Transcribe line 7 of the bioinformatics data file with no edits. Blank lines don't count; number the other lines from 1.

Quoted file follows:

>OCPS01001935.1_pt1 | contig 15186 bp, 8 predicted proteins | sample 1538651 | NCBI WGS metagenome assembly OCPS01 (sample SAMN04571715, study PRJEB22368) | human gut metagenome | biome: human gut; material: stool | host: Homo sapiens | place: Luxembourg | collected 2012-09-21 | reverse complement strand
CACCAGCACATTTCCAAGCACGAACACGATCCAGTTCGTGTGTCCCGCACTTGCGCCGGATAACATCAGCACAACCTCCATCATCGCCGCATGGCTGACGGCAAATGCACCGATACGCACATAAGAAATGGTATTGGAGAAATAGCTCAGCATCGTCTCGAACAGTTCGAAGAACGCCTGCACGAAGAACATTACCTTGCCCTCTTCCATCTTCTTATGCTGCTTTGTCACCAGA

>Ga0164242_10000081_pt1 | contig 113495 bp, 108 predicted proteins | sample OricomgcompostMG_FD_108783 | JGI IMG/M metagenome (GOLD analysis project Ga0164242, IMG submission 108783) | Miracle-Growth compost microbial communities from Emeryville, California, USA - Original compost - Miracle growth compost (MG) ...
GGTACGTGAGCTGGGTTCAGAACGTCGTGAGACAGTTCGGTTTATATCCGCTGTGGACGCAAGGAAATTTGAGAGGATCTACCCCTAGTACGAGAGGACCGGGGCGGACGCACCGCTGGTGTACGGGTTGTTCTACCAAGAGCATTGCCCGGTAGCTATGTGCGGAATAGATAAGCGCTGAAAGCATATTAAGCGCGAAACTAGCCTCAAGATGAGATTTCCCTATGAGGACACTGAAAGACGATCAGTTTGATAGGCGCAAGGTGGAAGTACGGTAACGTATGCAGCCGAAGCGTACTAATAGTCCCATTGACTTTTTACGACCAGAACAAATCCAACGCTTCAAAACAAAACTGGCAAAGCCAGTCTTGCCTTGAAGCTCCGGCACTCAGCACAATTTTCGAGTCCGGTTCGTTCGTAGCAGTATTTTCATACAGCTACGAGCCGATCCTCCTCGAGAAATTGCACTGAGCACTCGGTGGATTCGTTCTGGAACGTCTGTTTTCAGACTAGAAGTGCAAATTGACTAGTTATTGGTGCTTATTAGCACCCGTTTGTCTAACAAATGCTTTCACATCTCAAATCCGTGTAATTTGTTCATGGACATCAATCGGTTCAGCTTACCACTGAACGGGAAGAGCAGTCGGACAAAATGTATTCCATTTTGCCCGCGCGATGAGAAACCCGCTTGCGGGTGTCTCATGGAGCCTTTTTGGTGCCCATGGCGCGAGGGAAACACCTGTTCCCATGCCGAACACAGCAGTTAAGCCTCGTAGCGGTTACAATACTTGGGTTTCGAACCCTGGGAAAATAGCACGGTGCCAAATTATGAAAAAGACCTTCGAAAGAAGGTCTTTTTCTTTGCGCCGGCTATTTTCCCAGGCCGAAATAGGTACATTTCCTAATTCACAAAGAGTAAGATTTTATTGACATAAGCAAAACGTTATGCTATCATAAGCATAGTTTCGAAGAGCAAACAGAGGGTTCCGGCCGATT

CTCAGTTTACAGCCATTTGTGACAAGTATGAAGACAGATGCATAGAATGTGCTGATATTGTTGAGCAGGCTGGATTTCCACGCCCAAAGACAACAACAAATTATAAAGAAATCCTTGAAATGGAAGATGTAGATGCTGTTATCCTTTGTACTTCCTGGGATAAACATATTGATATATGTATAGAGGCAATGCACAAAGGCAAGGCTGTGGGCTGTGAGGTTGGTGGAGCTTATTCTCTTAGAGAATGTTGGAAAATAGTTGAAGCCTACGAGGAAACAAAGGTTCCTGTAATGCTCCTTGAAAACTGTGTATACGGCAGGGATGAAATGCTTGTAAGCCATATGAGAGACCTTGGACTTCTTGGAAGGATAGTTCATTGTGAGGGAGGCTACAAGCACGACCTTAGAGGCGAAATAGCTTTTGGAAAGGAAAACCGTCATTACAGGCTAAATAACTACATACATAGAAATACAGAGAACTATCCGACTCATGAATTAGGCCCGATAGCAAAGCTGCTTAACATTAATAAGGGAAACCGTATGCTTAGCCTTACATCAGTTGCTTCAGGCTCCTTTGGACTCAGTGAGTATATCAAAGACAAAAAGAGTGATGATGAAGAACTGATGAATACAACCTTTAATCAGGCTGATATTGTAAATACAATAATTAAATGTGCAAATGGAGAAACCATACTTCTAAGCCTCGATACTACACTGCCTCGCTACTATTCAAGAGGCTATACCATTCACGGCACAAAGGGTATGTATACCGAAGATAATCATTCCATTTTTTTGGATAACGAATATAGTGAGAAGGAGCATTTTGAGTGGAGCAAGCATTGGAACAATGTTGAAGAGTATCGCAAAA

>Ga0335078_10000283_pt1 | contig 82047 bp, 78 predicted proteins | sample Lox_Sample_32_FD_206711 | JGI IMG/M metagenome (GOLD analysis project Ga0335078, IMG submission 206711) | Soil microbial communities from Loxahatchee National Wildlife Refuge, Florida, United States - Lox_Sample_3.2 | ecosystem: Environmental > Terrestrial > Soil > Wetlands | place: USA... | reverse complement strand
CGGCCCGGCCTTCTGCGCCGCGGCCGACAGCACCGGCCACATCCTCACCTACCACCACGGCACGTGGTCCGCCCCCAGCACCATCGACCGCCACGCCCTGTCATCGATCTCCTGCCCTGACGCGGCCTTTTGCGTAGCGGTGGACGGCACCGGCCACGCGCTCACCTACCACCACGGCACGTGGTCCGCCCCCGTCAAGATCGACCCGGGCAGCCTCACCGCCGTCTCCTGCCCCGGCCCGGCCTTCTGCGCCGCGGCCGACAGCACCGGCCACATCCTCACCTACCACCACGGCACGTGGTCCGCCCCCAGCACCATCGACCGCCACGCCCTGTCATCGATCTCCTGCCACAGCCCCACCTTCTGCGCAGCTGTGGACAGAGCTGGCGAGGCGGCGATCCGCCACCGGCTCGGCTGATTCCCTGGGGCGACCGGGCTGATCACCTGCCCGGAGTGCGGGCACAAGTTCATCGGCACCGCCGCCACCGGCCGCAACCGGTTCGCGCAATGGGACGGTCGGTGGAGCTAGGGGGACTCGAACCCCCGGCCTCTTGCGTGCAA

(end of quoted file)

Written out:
CGGCCCGGCCTTCTGCGCCGCGGCCGACAGCACCGGCCACATCCTCACCTACCACCACGGCACGTGGTCCGCCCCCAGCACCATCGACCGCCACGCCCTGTCATCGATCTCCTGCCCTGACGCGGCCTTTTGCGTAGCGGTGGACGGCACCGGCCACGCGCTCACCTACCACCACGGCACGTGGTCCGCCCCCGTCAAGATCGACCCGGGCAGCCTCACCGCCGTCTCCTGCCCCGGCCCGGCCTTCTGCGCCGCGGCCGACAGCACCGGCCACATCCTCACCTACCACCACGGCACGTGGTCCGCCCCCAGCACCATCGACCGCCACGCCCTGTCATCGATCTCCTGCCACAGCCCCACCTTCTGCGCAGCTGTGGACAGAGCTGGCGAGGCGGCGATCCGCCACCGGCTCGGCTGATTCCCTGGGGCGACCGGGCTGATCACCTGCCCGGAGTGCGGGCACAAGTTCATCGGCACCGCCGCCACCGGCCGCAACCGGTTCGCGCAATGGGACGGTCGGTGGAGCTAGGGGGACTCGAACCCCCGGCCTCTTGCGTGCAA